Ida Noddack and the trouble with element 43

An illustrated portrait of Ida Noddack

Source: Photograph © Ullstein Bild/Getty Images/Frame © Swindler & Swindler @ Folio Art

The German chemist discovered one element and may have been the first to suggest nuclear fission – but her legacy is troubled, as Rachel Brazil discovers

‘We want a heroine or a martyr’ when we read about forgotten women scientists, says Brigitte van Tiggelen, the Science History Institute’s director of European operations. Ida Noddack does not fit that description. Her legacy is complicated by her work for the academic regime set up by the Nazi government in 1930s Germany, which likely clouded post-war judgement of her work.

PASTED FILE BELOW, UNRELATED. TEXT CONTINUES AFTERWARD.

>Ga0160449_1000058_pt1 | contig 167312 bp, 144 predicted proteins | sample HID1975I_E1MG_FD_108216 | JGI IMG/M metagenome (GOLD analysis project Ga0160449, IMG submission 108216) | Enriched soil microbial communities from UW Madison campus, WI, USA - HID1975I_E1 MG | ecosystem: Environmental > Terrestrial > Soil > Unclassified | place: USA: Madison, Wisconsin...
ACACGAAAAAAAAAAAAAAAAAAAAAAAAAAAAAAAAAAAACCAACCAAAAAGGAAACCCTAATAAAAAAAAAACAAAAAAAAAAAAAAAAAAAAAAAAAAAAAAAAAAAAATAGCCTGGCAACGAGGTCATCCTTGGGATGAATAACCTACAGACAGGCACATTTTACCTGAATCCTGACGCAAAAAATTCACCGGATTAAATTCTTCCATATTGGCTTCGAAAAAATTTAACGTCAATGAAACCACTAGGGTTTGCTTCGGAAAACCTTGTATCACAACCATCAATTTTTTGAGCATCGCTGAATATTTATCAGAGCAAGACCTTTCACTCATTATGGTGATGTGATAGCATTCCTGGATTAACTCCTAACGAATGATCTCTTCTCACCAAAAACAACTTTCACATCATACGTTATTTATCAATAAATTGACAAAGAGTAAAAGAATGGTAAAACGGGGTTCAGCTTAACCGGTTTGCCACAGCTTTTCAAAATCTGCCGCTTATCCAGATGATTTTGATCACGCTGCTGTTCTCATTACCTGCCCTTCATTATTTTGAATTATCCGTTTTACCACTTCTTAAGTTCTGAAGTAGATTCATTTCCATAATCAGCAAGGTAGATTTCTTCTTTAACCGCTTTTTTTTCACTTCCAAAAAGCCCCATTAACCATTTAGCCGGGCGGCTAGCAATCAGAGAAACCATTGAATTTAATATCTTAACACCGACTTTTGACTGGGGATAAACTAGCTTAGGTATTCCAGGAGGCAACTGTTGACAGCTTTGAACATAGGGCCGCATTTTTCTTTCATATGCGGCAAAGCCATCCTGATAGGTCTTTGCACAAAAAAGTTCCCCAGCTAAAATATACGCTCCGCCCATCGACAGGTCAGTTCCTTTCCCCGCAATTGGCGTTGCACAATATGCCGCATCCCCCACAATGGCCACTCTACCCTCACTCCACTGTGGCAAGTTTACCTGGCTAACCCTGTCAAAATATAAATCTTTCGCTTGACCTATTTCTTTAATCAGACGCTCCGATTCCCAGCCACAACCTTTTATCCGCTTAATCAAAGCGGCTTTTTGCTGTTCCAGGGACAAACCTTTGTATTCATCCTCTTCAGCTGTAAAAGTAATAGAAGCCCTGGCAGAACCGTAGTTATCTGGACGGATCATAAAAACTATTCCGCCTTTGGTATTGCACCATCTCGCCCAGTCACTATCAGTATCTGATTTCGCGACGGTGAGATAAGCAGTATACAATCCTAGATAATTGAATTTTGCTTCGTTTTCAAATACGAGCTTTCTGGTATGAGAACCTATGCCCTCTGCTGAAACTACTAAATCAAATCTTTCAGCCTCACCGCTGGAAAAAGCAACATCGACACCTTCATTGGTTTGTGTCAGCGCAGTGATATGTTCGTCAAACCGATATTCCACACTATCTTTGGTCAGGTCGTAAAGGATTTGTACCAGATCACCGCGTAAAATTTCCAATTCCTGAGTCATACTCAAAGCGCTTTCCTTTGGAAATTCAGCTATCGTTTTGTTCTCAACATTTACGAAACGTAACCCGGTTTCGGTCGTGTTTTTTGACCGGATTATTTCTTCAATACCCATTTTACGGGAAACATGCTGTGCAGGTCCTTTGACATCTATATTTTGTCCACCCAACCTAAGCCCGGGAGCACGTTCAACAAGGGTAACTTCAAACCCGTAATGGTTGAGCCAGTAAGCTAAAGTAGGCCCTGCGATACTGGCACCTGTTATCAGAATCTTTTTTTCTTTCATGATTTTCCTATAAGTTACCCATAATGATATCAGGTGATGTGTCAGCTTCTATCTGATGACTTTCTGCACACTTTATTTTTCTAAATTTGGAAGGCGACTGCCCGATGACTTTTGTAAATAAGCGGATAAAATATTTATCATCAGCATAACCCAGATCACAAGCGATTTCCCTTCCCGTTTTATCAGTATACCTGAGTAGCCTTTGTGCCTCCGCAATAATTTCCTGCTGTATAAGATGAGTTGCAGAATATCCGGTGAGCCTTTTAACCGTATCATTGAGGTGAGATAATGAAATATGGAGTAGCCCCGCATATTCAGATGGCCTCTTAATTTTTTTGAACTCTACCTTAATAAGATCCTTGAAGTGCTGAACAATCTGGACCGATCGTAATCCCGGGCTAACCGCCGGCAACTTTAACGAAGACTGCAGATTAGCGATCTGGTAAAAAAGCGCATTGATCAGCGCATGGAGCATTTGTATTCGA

But even before the war, Noddack’s insights were ignored and diminished by scientific contemporaries. As well as discovering the element rhenium, one of the last of the naturally occurring elements to be discovered, she suggested that bombardment of heavy nuclei could lead to their breakup, four years before the idea of nuclear fission was widely accepted. But disputed claims to have discovered the element technetium, as well as the barriers she faced as a woman, have left her uncelebrated and her story largely forgotten.